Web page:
Dr. Zachary Morris, assistant professor in the University of Wisconsin Department of Human Oncology, Dr. Jamey Weichert, associate professor in the Department of Radiology, and their team of collaborators have earned a five-year, $2.5 million National Institutes of Health Cancer Moonshot grant for research aimed at improving cancer immunotherapy.
They are developing a new approach to immunotherapy that uses a novel form of molecular targeted radionuclide therapy (MTRT) to enhance the effectiveness of immune checkpoint inhibitors to treat metastatic cancer.
Cancer cells are deceptive. The immune system is capable of killing them. But many cancer cells avoid destruction by displaying checkpoint proteins on their surface that inactivate immune cells. Immune checkpoint inhibitors target this mechanism to help restore immune cells’ ability to recognize and kill cancer cells. Immune checkpoint inhibitors are effective for some patients with immunologically “hot” tumors—those with many mutations and infiltrating T cells. Other immunologically “cold” tumors can continue to evade the immune system and proliferate.
One way to improve the effectiveness of immune checkpoint inhibitors may be to combine them with radiation therapy. In preclinical studies, Morris and others have been able to successfully treat some mice with metastatic disease by delivering immune checkpoint inhibitors and radiation to a single tumor site. In this setting, radiation creates an in situ vaccination, a treatment that converts a patient’s tumor into a focus for improved immune recognition of cancer cells. Thus far, clinical studies of this combined treatment have not demonstrated response rates greater than immune checkpoint inhibitors alone. Morris and Dr. Paul Sondel, UW professor of human oncology and pediatrics, have been working together with their labs to develop new approaches to improve the in situ vaccine effect of local radiation therapy by injecting the irradiated tumor site with additional specific immunotherapies.
“With these combined local treatments, we were seeing the desired in situ vaccine effect in some models. But in harder-to-treat models and in mice with multiple established tumors, we were not seeing complete eradication of all tumor sites,” Morris says.
This may be due to well-established tumor microenvironments in distant tumors that house suppressive immune cells and tumor cells that are poorly susceptible to immune response, Morris says.
In other preclinical studies using mouse models, Morris, Weichert and their research teams have shown that low-dose radiation, if delivered to all disease sites, alters the tumor microenvironment at each site and enables a combination immunotherapy approach to destroy tumors throughout the body. But it isn’t always possible to deliver external beam radiation to all tumors when the cancer has spread to many sites.
That is where this grant comes in. The MTRT, which was developed by Weichert, is administered intravenously and selectively taken up by tumors to deliver a low dose of radiation to all tumors. Rather than killing the cancer cells, this low dose of radiation temporarily eradicates suppressive lymphocytes in the irradiated sites. This can help restore the immune system’s ability to recognize and kill cancer cells. The radiation also increases the susceptibility of tumor cells to the immune response by causing double-strand DNA breaks that lead to the release of double-strand DNA in the cytoplasm of the tumor cells. This mimics infection by a DNA virus and tricks the tumor cells into activating viral response pathways that make them more easily recognized and killed by the immune system.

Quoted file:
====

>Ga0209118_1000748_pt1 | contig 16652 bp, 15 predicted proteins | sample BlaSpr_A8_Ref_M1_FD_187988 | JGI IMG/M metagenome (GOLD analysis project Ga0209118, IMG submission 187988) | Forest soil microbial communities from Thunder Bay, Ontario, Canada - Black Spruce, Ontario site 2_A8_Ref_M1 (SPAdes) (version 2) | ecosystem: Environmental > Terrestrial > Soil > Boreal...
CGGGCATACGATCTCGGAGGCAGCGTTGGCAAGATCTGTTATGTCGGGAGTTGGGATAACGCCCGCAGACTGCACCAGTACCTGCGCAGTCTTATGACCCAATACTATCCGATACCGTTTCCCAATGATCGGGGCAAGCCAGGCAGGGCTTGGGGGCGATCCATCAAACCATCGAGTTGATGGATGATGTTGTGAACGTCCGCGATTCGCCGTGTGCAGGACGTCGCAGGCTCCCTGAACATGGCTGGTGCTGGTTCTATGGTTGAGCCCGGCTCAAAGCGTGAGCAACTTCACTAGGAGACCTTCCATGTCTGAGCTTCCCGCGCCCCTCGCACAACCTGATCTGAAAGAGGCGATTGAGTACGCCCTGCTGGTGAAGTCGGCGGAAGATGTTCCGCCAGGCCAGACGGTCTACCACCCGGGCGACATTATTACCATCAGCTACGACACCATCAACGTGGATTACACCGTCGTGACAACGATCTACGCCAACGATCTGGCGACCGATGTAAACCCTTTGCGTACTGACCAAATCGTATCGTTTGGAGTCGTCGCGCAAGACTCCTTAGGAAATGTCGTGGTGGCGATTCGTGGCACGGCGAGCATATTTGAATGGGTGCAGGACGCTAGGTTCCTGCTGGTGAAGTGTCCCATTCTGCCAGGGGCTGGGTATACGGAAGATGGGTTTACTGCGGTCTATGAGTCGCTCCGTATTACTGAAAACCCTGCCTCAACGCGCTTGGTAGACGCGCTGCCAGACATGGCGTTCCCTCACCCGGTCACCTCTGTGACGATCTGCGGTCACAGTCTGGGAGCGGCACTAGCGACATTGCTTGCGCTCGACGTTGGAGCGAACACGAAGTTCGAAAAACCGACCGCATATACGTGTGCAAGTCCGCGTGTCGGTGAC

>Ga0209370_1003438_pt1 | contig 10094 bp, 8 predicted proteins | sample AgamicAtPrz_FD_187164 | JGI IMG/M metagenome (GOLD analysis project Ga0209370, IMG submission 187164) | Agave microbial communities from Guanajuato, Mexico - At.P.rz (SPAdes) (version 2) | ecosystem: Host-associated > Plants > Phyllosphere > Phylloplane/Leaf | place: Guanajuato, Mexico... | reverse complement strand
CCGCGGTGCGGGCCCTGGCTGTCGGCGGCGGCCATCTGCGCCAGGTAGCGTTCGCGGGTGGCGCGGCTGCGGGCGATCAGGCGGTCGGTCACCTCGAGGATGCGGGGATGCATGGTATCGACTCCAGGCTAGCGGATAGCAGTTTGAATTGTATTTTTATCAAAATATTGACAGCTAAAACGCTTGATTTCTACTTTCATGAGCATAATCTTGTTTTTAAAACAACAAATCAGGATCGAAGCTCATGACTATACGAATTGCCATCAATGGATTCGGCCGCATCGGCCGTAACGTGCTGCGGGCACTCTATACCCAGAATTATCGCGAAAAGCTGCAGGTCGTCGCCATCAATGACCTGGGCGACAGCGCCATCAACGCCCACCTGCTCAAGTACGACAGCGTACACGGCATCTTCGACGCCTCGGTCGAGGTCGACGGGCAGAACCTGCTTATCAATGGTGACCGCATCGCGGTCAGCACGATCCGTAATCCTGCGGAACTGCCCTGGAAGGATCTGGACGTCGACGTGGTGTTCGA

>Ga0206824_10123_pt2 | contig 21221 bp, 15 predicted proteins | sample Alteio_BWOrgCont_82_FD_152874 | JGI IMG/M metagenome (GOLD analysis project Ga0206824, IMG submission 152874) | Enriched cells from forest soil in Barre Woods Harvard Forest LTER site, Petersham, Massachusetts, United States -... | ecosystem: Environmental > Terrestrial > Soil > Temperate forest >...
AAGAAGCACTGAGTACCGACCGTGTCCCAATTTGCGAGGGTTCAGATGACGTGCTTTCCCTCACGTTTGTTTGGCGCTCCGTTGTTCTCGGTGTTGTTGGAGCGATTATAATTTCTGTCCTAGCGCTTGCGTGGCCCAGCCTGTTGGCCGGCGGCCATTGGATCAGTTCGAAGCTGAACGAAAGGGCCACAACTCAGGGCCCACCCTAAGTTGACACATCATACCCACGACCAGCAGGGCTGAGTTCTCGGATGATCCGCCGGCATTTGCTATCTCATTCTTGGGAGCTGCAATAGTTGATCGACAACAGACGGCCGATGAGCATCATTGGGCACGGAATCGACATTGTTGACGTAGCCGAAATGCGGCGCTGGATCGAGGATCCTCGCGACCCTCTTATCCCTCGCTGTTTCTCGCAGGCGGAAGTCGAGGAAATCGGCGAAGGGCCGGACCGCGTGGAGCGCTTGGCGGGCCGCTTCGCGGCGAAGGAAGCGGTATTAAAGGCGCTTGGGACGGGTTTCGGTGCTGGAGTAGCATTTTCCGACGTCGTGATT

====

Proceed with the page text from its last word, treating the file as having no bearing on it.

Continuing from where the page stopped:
“But the real key is that MTRT allows us to effectively deliver radiation to all tumor sites—even ones we can’t see,” Morris says. “We cannot achieve that short of doing total body radiation with external beam treatments. But that would deplete lymphocytes everywhere and prevent any immune response. In this research we’re depleting some immune cells temporarily at the radiated tumor sites. MTRT does not radiate the lymph nodes, spleen or bone marrow so that there’s a huge reservoir we can draw on to regenerate an effective anti-tumor immune response.”
Morris and his colleagues will test the capacity of MTRT to enhance the response to immune checkpoint inhibitors in mice with melanoma, head and neck squamous cell carcinoma or soft tissue sarcoma.
This research will also include a clinical trial of this therapy for companion dogs that have developed metastatic melanoma. The clinical trial, led by Dr. David Vail, professor in the Department of Medical Sciences at the UW School of Veterinary Medicine, will offer dog owners the opportunity to have their dogs treated with this next-generation approach to cancer immunotherapy. It could uncover an effective treatment for cancer in dogs. It will also be a critically important step toward the eventual goal of bringing this therapy to human cancer patients.
Morris’ team and the other nine research teams receiving this grant nationwide will become inaugural members of the NIH’s Immuno-Oncology Translational Network. The goal of this network is to facilitate collaboration among these researchers to spur further innovation and progress in the fight against cancer. “I look forward to working with these other researchers,” Morris says. “I think it could be one of the most impactful aspects of this award.”
Morris expects the results of this grant to lead to clinical trials of these regimens in patients with various types of metastatic cancer.
“I think in the future we will be able to translate this treatment to humans,” Morris says. “I can envision this treatment being rolled out for essentially any cancer in any location and at any stage.”